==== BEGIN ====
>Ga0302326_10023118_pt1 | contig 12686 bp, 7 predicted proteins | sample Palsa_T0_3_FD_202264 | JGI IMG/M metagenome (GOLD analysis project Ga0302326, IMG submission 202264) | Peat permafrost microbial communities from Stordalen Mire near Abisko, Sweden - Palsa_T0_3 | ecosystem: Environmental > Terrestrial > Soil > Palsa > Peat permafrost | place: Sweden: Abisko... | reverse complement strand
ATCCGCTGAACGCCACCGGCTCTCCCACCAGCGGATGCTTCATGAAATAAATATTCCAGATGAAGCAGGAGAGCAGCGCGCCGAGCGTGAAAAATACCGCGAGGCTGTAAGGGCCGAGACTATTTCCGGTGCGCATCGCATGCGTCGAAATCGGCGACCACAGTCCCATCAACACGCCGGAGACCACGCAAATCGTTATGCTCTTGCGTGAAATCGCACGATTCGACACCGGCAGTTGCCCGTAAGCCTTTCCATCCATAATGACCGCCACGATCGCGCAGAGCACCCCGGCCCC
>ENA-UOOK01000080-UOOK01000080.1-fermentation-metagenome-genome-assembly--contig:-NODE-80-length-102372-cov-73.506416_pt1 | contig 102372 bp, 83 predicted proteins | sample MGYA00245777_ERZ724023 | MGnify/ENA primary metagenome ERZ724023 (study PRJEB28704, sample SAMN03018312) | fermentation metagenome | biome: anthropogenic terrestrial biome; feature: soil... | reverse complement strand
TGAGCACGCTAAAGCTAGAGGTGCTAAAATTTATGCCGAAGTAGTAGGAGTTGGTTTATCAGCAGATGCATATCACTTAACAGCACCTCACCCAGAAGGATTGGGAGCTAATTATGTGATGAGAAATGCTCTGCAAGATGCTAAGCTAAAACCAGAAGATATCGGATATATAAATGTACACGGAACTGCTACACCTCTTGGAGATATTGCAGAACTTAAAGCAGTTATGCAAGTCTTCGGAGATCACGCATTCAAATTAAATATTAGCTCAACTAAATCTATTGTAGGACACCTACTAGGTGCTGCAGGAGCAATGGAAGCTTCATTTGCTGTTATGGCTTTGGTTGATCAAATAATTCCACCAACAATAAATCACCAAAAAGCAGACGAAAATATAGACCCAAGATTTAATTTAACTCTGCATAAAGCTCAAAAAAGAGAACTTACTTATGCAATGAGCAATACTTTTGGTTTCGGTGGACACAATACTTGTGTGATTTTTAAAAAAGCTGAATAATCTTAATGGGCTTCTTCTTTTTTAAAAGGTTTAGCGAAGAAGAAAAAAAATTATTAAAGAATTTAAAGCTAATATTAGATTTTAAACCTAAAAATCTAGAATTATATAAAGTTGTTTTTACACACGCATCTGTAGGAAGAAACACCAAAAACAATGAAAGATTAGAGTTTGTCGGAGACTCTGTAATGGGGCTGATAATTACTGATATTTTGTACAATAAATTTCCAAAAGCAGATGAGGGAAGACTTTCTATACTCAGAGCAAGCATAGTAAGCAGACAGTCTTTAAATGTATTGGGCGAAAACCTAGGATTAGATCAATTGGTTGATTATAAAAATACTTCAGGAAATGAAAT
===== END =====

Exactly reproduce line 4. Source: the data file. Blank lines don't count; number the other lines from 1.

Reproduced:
TGAGCACGCTAAAGCTAGAGGTGCTAAAATTTATGCCGAAGTAGTAGGAGTTGGTTTATCAGCAGATGCATATCACTTAACAGCACCTCACCCAGAAGGATTGGGAGCTAATTATGTGATGAGAAATGCTCTGCAAGATGCTAAGCTAAAACCAGAAGATATCGGATATATAAATGTACACGGAACTGCTACACCTCTTGGAGATATTGCAGAACTTAAAGCAGTTATGCAAGTCTTCGGAGATCACGCATTCAAATTAAATATTAGCTCAACTAAATCTATTGTAGGACACCTACTAGGTGCTGCAGGAGCAATGGAAGCTTCATTTGCTGTTATGGCTTTGGTTGATCAAATAATTCCACCAACAATAAATCACCAAAAAGCAGACGAAAATATAGACCCAAGATTTAATTTAACTCTGCATAAAGCTCAAAAAAGAGAACTTACTTATGCAATGAGCAATACTTTTGGTTTCGGTGGACACAATACTTGTGTGATTTTTAAAAAAGCTGAATAATCTTAATGGGCTTCTTCTTTTTTAAAAGGTTTAGCGAAGAAGAAAAAAAATTATTAAAGAATTTAAAGCTAATATTAGATTTTAAACCTAAAAATCTAGAATTATATAAAGTTGTTTTTACACACGCATCTGTAGGAAGAAACACCAAAAACAATGAAAGATTAGAGTTTGTCGGAGACTCTGTAATGGGGCTGATAATTACTGATATTTTGTACAATAAATTTCCAAAAGCAGATGAGGGAAGACTTTCTATACTCAGAGCAAGCATAGTAAGCAGACAGTCTTTAAATGTATTGGGCGAAAACCTAGGATTAGATCAATTGGTTGATTATAAAAATACTTCAGGAAATGAAAT